Can you put silicone in the oven? The warnings you need to heed
Short answer: yes, it is deemed safe to put silicone in the oven – but there are caveats
When you think of traditional bakeware, it's likely that metal and glass are the first things that come to mind, but silicone bakeware is becoming more and more common. Silicone bakeware is not only food- and oven-safe, it comes in a variety of colors, shapes, and sizes making it easier than ever to customize your dishes.
Even so, some home-cooks are hesitant to jump on the silicone bandwagon for fear that the material isn't as safe as the metal and glass pieces that they’re used to. While there are some cons to working with silicone bakeware, the material was deemed food-safe by the FDA (Food and Drug Administration) in the 1970s – it might surprise you that it's not one of those things that shouldn't go in the microwave. This means that the silicone itself will not leak into your food as the temperature changes.
However, if you’re about to dip your toes into the silicone bakeware world, make sure you seek out pieces that are made from 100% food-safe silicone to ensure quality.
If you’re unfamiliar with silicone, it is a soft, flexible material. According to the experts at Iowa State University, silicone is 'created from a mixture of silicon, a naturally occurring element on the earth's crust, combined with carbon and/or oxygen to create a rubber-like substance'.
Silicone can be molded into just about any shape, so you can find bakeware pieces in a variety of styles that aren't available in the traditional metal and glass. Classic bakeware pieces like loaf pans, muffin pans, and cake pans all come in silicone as well. The material is also available as cupcake liners and baking sheets that can be flexed.
Another benefit of silicone is the fact that it's non-stick and easy to clean. Not only can you hand wash the material, it's also safe to go in the dishwasher and you can boil it if you ever need to sanitize your bakeware.
The short answer is yes. But there are some nuances. Most silicone bakeware is safe in the oven up to 428℉ (220℃), but some pieces may be safe up to a higher temperature. It's important to double check the specifics from the manufacturer before using silicone in the oven to make sure you’re using an appropriate temperature.
Yes, silicone is also safe to use in the microwave to heat up leftovers as well. The material will not melt as it heats up, and you can actually put silicone directly into the microwave from the freezer.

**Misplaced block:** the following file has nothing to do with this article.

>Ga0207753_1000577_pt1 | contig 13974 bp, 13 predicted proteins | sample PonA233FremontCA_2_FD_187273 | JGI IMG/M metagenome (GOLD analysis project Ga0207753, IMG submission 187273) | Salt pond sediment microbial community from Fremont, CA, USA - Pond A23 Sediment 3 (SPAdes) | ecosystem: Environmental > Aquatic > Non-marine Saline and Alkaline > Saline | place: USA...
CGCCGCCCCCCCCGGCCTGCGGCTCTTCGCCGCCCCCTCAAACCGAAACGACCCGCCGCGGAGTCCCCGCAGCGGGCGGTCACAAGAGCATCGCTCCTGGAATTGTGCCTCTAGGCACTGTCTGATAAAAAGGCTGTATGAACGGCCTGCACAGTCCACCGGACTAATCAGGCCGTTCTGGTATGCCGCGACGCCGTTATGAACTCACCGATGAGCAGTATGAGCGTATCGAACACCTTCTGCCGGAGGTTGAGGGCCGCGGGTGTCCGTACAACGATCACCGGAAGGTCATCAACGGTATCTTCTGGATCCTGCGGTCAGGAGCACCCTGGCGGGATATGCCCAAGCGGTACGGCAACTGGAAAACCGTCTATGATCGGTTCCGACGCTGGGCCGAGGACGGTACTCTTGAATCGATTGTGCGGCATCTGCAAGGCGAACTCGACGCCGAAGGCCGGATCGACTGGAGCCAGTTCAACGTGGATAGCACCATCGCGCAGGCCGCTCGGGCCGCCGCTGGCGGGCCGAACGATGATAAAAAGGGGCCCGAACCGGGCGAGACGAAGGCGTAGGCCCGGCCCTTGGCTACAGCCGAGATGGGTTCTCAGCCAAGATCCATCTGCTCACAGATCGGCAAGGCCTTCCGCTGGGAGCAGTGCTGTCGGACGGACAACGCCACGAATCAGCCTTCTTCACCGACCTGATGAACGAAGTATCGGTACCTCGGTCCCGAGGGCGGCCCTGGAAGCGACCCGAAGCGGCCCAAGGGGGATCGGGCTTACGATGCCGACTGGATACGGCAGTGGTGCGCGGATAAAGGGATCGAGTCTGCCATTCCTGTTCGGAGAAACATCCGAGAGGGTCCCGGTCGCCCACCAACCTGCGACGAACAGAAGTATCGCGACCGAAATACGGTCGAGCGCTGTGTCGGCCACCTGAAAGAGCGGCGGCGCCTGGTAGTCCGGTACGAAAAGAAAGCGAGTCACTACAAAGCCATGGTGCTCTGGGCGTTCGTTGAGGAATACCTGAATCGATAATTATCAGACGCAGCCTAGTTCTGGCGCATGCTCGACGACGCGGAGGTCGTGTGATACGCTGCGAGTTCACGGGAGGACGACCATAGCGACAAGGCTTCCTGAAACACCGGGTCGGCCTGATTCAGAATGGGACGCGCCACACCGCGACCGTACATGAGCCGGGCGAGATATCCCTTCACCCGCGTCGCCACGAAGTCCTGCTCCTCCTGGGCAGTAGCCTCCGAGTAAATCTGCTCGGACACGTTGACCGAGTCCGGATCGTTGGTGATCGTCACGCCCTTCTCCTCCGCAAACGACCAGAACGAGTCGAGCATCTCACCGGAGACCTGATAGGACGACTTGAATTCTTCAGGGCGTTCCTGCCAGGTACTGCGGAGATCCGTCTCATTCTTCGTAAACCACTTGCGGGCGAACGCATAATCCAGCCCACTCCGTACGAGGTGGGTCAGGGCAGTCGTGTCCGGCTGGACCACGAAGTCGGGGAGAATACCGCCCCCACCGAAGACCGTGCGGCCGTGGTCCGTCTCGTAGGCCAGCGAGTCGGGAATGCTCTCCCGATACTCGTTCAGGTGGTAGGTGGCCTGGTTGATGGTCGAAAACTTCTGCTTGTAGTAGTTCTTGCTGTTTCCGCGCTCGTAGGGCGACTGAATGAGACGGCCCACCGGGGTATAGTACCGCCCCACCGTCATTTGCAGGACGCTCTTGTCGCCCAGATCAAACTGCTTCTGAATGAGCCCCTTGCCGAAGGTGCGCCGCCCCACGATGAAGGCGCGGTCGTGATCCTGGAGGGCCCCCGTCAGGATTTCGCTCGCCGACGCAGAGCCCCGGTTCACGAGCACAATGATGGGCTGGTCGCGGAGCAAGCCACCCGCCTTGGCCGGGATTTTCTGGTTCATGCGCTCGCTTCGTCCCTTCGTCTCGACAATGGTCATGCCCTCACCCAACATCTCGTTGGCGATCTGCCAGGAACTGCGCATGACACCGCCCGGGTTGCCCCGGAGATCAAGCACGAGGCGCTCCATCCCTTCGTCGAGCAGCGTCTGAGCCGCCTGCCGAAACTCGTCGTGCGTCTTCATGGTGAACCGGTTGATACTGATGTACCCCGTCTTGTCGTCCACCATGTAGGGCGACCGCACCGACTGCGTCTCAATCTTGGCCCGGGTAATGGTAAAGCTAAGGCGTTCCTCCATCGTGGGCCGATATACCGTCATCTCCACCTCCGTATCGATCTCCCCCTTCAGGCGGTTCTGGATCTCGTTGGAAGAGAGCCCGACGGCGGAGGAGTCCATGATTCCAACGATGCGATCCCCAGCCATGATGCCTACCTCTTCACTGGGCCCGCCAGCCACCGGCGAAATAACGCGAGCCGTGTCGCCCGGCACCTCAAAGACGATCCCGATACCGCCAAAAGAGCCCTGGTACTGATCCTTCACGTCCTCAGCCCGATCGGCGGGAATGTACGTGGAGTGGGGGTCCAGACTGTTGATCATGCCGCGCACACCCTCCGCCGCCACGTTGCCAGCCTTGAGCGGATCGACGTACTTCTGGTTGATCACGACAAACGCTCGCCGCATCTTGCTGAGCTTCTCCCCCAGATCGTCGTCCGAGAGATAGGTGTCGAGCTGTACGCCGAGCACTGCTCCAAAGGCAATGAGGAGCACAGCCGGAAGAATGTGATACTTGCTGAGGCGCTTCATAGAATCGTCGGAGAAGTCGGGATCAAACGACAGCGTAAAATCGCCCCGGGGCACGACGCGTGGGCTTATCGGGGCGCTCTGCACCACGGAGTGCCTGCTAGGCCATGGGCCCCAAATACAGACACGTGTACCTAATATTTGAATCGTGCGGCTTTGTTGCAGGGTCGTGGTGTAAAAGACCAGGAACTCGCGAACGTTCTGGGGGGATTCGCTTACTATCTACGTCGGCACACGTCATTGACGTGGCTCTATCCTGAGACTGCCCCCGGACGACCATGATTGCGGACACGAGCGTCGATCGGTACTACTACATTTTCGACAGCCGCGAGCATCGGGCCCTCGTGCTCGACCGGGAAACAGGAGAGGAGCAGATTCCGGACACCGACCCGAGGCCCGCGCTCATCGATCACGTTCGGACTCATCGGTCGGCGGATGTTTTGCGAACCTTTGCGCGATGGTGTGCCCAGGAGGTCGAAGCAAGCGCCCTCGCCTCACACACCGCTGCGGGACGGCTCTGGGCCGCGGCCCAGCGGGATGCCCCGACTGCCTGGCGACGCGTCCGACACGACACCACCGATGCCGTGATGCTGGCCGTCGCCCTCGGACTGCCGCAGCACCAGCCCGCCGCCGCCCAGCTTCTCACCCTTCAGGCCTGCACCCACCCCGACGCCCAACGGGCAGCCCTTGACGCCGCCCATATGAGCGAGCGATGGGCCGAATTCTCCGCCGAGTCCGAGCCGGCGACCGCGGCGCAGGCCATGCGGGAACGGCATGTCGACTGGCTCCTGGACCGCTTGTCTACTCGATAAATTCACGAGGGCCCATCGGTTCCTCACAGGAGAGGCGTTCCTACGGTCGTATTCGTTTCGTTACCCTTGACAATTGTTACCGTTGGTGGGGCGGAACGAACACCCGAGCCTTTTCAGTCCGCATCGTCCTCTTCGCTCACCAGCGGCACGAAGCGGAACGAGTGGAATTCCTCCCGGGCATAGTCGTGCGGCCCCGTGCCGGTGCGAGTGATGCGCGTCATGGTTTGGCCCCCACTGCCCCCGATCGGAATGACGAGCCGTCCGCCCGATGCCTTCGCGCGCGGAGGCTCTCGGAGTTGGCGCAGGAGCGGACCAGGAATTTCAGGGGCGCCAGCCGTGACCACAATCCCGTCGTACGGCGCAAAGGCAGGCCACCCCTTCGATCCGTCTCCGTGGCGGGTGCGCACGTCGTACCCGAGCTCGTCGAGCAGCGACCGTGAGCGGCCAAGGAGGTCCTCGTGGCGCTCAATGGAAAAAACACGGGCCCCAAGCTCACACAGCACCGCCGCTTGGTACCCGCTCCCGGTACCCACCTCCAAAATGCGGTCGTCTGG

The main thing to keep in mind while using silicone in the microwave is that the material may get hot as well, so make sure to grab from the sides and consider using oven mitts to avoid touching a too-hot dish.
Silicone is safe to use in the freezer and you can find a variety of silicone products designed specifically for freezer use. Silicone ice cube trays are wildly popular and come in a variety of aesthetically pleasing shapes, think: large square cubes you might find at a high-end cocktail bar, small spherical cubes, and your typical ice cubes as well.
If you buy oven-safe silicone bakeware it is extremely unlikely to melt in the oven. Most silicone bakeware can withstand temperatures up to 428℉ (220℃), though some items may withstand a higher temperature. Always double check with the manufacturer's instructions before using silicone in the oven to make sure you’re using an appropriate temperature.
Yes, you can put silicone bakeware directly on an oven rack, however, some can be a little 'floppier' when heated, so putting it on top of a metal cooking tin can make it easier to handle and remove from a hot oven.
Bridget Mallon is an experienced design and lifestyle editor with over a decade of experience in the field. She was previously the Editorial Director at The Spruce and MyDomaine and has held positions at Apartment Therapy, HGTV, Elle Decor, and Veranda. Her work can also be found on sites like Cosmopolitan, Esquire, The Huffington Post, and House Beautiful. Bridget studied journalism through the Honors Tutorial College at Ohio University. She graduated Magna Cum Laude in 2013. Bridget writes about all things home for Homes & Gardens.
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